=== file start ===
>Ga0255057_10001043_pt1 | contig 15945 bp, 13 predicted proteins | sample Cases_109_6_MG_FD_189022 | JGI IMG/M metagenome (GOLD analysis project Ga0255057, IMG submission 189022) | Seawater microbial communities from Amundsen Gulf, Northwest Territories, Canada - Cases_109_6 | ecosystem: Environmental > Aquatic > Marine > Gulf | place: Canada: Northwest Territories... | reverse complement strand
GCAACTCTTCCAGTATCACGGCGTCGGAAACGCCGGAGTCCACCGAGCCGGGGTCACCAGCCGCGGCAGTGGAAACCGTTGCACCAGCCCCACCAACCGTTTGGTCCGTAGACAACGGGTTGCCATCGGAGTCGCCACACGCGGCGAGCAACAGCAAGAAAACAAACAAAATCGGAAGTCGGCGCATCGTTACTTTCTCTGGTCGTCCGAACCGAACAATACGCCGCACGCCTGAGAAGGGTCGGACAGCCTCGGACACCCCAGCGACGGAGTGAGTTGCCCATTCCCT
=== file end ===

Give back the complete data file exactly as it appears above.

>Ga0255057_10001043_pt1 | contig 15945 bp, 13 predicted proteins | sample Cases_109_6_MG_FD_189022 | JGI IMG/M metagenome (GOLD analysis project Ga0255057, IMG submission 189022) | Seawater microbial communities from Amundsen Gulf, Northwest Territories, Canada - Cases_109_6 | ecosystem: Environmental > Aquatic > Marine > Gulf | place: Canada: Northwest Territories... | reverse complement strand
GCAACTCTTCCAGTATCACGGCGTCGGAAACGCCGGAGTCCACCGAGCCGGGGTCACCAGCCGCGGCAGTGGAAACCGTTGCACCAGCCCCACCAACCGTTTGGTCCGTAGACAACGGGTTGCCATCGGAGTCGCCACACGCGGCGAGCAACAGCAAGAAAACAAACAAAATCGGAAGTCGGCGCATCGTTACTTTCTCTGGTCGTCCGAACCGAACAATACGCCGCACGCCTGAGAAGGGTCGGACAGCCTCGGACACCCCAGCGACGGAGTGAGTTGCCCATTCCCT